"The College appears to have locked itself into a 'born gay' ideology by ignoring the evidence to the contrary," Dr May said.
The letter questioned the RCP's assertion that discrimination in society and possible rejection by friends and family were behind high rates of homosexual suicides. Dr May pointed to Denmark, where between 1990 and 2001 suicide rates among men in civil partnerships were eight times higher than among married heterosexual men, despite civil partnerships being legalised in 1989.
Three studies taken by the RCP to support the notion that homosexuality and mental health problems are correlated mainly due to societal intolerance are less than definitive, Dr May goes on to argue.
One study claimed that the "the precise causal mechanism at this point remains unknown. Therefore studies are needed...to evaluate the relative salience of social stigmatization and lifestyle factors."
Another, which was conducted by Dr Michael King, the author of the RCP's submission to the Pilling Commission, said that "gay men and lesbians may have lifestyles that make them vulnerable to psychological disorder".
However, in his submission statement to the Church of England, he said "discrimination in society...means that some LGB people experience a greater than expected prevalence of mental health and substance misuse problems".
The third study says "many people will conclude that widespread prejudice against homosexual people causes them to be unhappy or mentally ill".
"[This view] would be premature however and should be discouraged. In fact a number of potential interpretations need to be considered," the study says.
The letter also criticises the RCP's attitudes towards therapy addressing unwanted same sex attraction - or reparative therapy - and suggested such attitudes were based upon assumptions that sexual orientation is innate.
"There is considerable evidence that sexual orientation is fluid, and can change over the course of life with or without therapy," he said.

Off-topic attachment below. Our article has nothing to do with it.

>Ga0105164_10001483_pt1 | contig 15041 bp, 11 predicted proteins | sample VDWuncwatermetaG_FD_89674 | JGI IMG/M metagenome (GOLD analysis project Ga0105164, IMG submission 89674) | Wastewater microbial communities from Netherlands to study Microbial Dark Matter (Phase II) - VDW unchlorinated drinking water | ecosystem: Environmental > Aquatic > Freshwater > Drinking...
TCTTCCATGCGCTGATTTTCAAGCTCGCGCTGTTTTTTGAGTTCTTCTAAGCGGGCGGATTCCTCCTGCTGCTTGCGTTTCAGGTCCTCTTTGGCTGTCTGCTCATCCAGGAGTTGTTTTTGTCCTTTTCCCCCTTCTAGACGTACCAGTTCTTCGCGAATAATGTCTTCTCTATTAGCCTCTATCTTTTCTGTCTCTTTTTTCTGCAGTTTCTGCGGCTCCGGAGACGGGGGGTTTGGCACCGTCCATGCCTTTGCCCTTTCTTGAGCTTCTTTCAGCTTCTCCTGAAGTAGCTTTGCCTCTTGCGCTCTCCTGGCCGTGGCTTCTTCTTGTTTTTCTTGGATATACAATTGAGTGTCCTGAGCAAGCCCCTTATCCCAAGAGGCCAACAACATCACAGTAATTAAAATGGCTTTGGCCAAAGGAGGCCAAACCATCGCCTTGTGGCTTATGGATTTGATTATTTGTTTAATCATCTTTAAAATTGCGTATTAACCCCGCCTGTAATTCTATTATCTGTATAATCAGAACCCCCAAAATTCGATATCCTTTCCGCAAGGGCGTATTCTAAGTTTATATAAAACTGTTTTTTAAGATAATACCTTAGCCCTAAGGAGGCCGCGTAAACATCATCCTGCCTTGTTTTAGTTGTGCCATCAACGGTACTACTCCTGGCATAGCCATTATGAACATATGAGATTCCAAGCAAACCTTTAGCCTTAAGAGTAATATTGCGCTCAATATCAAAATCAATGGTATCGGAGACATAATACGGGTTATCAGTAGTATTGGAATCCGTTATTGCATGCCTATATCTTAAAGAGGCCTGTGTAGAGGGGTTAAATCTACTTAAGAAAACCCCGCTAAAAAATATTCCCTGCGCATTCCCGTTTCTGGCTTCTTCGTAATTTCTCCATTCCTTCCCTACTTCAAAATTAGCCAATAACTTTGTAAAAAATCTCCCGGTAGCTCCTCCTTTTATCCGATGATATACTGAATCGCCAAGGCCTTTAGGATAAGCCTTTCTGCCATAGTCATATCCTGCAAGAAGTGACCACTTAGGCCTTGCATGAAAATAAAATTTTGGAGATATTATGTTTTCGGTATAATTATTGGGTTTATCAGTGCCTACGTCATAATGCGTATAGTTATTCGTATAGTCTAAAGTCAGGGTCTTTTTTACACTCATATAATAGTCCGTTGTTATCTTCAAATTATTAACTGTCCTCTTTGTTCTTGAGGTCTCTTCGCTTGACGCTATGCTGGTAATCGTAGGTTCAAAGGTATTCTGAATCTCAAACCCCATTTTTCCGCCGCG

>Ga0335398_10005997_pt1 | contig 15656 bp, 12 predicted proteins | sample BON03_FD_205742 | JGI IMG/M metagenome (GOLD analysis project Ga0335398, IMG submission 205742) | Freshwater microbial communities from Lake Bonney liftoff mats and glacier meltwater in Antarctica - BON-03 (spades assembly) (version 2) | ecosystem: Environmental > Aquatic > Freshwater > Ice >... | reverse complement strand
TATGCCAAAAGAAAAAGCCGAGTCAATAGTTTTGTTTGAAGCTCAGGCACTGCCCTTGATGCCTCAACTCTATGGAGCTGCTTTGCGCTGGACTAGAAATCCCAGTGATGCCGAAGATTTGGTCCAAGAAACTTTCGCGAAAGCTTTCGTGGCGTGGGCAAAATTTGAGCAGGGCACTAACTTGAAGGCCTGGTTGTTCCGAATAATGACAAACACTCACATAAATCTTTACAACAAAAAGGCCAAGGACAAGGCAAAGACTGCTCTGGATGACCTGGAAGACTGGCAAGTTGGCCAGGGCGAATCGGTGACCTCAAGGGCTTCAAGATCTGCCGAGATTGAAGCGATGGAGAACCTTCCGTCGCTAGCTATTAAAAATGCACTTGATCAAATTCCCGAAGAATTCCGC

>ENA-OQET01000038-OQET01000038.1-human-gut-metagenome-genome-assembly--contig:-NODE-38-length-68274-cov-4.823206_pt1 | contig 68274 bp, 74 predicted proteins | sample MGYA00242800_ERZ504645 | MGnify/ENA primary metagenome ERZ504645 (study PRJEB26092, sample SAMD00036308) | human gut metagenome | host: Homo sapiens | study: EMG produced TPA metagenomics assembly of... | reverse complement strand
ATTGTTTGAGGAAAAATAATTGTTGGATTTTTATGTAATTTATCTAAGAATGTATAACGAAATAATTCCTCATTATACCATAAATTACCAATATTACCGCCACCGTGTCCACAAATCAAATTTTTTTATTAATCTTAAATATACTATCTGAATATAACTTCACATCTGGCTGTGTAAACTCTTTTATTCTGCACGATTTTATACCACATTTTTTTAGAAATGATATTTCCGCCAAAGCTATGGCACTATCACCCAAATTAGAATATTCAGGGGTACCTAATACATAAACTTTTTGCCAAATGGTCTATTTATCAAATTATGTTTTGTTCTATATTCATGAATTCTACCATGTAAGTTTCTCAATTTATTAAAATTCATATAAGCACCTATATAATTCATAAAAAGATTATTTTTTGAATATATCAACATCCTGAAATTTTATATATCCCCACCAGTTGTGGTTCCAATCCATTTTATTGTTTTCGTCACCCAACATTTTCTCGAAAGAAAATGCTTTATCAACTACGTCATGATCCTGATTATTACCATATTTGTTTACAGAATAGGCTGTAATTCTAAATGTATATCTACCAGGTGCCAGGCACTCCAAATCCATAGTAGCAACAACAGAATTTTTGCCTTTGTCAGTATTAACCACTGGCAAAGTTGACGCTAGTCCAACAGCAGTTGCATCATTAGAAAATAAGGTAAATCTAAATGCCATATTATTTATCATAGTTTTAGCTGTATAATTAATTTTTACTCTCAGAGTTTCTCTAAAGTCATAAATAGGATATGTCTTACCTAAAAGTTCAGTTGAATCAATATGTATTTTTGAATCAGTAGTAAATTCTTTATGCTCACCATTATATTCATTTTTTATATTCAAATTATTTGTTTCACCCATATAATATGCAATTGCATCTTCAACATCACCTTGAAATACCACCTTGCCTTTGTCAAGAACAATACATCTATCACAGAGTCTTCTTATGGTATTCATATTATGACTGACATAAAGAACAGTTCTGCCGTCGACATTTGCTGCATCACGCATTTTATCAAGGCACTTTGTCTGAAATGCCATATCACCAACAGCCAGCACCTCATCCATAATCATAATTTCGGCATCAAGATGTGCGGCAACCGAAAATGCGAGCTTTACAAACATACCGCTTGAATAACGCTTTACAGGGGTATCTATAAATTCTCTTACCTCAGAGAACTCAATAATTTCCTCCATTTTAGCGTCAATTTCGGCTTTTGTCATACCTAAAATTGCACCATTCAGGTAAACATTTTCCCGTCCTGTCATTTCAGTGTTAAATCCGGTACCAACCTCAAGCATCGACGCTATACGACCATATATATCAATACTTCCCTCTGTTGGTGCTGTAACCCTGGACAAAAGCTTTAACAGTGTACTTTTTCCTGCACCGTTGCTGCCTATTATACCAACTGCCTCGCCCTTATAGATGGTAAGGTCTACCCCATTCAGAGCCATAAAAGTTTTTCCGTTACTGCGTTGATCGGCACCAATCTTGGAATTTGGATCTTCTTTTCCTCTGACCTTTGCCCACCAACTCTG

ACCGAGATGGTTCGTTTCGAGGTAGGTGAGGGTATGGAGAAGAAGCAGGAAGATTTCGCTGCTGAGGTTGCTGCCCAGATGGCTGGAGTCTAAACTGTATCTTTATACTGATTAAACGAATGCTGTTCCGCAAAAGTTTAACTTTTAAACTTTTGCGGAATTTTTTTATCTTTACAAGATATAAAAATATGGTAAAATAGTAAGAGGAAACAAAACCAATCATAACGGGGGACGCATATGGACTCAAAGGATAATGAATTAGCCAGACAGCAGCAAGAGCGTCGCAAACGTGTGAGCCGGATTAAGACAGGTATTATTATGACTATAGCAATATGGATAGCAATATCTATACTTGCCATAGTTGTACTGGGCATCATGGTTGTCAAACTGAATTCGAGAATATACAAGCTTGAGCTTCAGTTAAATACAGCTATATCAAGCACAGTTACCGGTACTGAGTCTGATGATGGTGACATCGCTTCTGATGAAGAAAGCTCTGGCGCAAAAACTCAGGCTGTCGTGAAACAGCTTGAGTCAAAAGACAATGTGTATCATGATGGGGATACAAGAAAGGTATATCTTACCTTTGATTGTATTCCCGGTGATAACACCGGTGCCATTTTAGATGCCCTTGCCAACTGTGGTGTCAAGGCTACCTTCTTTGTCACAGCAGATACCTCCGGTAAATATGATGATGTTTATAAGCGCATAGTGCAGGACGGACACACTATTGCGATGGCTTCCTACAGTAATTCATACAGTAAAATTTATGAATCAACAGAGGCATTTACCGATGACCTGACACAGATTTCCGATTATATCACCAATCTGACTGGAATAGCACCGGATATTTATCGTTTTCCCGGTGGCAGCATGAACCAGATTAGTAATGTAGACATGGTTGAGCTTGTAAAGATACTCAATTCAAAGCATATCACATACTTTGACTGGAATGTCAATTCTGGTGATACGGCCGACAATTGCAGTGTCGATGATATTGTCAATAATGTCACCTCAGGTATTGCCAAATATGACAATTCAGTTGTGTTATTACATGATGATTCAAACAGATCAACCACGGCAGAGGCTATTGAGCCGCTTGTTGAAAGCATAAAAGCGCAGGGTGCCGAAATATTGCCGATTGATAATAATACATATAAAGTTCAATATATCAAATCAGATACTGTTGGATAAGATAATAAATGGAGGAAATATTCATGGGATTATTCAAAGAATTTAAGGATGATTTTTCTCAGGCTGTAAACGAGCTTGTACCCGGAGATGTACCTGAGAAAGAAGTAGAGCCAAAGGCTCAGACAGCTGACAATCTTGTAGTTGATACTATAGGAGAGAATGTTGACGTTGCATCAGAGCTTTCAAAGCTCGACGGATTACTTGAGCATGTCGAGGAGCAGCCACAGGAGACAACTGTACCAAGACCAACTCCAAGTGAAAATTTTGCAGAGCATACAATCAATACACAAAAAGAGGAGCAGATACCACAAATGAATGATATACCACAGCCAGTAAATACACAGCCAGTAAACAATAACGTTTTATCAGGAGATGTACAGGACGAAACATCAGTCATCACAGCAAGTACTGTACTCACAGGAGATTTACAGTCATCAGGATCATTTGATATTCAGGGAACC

"This is particularly well documented among young people and also among women. Furthermore, it is now recognised that more people are bisexual than homosexual, their orientation being essentially fluid.
"Secondly, evidence of harm harks back to 40-50 years ago, when electric shock and drug therapies were being used to 'cure' homosexuality. This has nothing at all to do with modern psychotherapeutic methods aimed at ameliorating intrusive desires."
The letter concludes by noting that the UK Council of Psychotherapy has failed to respond to requests for peer-reviewed studies linking reparative therapies and harm.
A more detailed form of this letter had been compiled into a booklet entitled "Beyond Critique – When Ideology Replaces Science".
The booklet was sent to Sir Joseph Pilling, ahead of the next meeting of the General Synod in February, where the Pilling Report is due to be discussed.
The Pilling report in its current form is sceptical of the notion that individuals are "born gay", but does not rule it out completely.
Page 62 and section 203 of the Pilling Report says: "It is important to note that it is a simplification of the scientific evidence to say that any one individual is 'born gay'. It seems likely that there are people who for biological reasons have a greater propensity to same sex attraction, but whether they will become involved in same sex sexual relationships or identify as gay or lesbian will be shaped by familial, social and personal factors. To adapt the old feminist slogan 'biology is not destiny."